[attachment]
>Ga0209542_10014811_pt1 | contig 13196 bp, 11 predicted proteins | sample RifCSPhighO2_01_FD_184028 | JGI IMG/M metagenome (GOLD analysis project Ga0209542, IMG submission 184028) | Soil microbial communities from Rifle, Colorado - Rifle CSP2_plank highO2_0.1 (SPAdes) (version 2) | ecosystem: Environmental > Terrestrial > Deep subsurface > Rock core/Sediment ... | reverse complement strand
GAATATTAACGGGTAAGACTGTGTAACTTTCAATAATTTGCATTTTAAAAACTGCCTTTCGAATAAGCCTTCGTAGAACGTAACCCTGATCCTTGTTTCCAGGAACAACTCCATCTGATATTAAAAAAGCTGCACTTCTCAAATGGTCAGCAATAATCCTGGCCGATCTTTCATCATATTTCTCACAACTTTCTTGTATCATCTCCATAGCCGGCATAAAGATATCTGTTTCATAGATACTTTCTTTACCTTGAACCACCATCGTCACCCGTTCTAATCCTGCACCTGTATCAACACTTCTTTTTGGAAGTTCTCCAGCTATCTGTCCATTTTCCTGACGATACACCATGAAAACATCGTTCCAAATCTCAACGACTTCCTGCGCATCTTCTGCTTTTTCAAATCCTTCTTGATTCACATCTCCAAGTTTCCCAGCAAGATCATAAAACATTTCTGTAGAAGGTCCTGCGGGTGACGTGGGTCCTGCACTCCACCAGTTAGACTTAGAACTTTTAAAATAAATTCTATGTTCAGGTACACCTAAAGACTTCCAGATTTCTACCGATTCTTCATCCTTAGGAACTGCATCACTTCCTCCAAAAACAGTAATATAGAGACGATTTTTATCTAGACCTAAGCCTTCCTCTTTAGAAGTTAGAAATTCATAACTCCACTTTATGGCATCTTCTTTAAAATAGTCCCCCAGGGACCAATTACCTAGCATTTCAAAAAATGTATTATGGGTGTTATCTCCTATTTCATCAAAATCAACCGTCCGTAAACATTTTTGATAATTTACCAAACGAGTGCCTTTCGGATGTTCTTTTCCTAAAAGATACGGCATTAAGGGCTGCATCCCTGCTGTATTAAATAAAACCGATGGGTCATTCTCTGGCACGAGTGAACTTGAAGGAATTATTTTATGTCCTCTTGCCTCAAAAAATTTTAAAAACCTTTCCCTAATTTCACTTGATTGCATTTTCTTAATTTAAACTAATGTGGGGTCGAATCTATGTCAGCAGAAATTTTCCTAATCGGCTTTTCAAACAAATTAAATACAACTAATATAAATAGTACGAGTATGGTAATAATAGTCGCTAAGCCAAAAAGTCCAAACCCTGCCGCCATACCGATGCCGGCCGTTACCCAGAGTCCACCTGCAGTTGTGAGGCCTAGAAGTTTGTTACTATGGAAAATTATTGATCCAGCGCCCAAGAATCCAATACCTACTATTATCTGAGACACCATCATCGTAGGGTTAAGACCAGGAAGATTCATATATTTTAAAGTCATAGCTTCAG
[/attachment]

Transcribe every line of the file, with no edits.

>Ga0209542_10014811_pt1 | contig 13196 bp, 11 predicted proteins | sample RifCSPhighO2_01_FD_184028 | JGI IMG/M metagenome (GOLD analysis project Ga0209542, IMG submission 184028) | Soil microbial communities from Rifle, Colorado - Rifle CSP2_plank highO2_0.1 (SPAdes) (version 2) | ecosystem: Environmental > Terrestrial > Deep subsurface > Rock core/Sediment ... | reverse complement strand
GAATATTAACGGGTAAGACTGTGTAACTTTCAATAATTTGCATTTTAAAAACTGCCTTTCGAATAAGCCTTCGTAGAACGTAACCCTGATCCTTGTTTCCAGGAACAACTCCATCTGATATTAAAAAAGCTGCACTTCTCAAATGGTCAGCAATAATCCTGGCCGATCTTTCATCATATTTCTCACAACTTTCTTGTATCATCTCCATAGCCGGCATAAAGATATCTGTTTCATAGATACTTTCTTTACCTTGAACCACCATCGTCACCCGTTCTAATCCTGCACCTGTATCAACACTTCTTTTTGGAAGTTCTCCAGCTATCTGTCCATTTTCCTGACGATACACCATGAAAACATCGTTCCAAATCTCAACGACTTCCTGCGCATCTTCTGCTTTTTCAAATCCTTCTTGATTCACATCTCCAAGTTTCCCAGCAAGATCATAAAACATTTCTGTAGAAGGTCCTGCGGGTGACGTGGGTCCTGCACTCCACCAGTTAGACTTAGAACTTTTAAAATAAATTCTATGTTCAGGTACACCTAAAGACTTCCAGATTTCTACCGATTCTTCATCCTTAGGAACTGCATCACTTCCTCCAAAAACAGTAATATAGAGACGATTTTTATCTAGACCTAAGCCTTCCTCTTTAGAAGTTAGAAATTCATAACTCCACTTTATGGCATCTTCTTTAAAATAGTCCCCCAGGGACCAATTACCTAGCATTTCAAAAAATGTATTATGGGTGTTATCTCCTATTTCATCAAAATCAACCGTCCGTAAACATTTTTGATAATTTACCAAACGAGTGCCTTTCGGATGTTCTTTTCCTAAAAGATACGGCATTAAGGGCTGCATCCCTGCTGTATTAAATAAAACCGATGGGTCATTCTCTGGCACGAGTGAACTTGAAGGAATTATTTTATGTCCTCTTGCCTCAAAAAATTTTAAAAACCTTTCCCTAATTTCACTTGATTGCATTTTCTTAATTTAAACTAATGTGGGGTCGAATCTATGTCAGCAGAAATTTTCCTAATCGGCTTTTCAAACAAATTAAATACAACTAATATAAATAGTACGAGTATGGTAATAATAGTCGCTAAGCCAAAAAGTCCAAACCCTGCCGCCATACCGATGCCGGCCGTTACCCAGAGTCCACCTGCAGTTGTGAGGCCTAGAAGTTTGTTACTATGGAAAATTATTGATCCAGCGCCCAAGAATCCAATACCTACTATTATCTGAGACACCATCATCGTAGGGTTAAGACCAGGAAGATTCATATATTTTAAAGTCATAGCTTCAG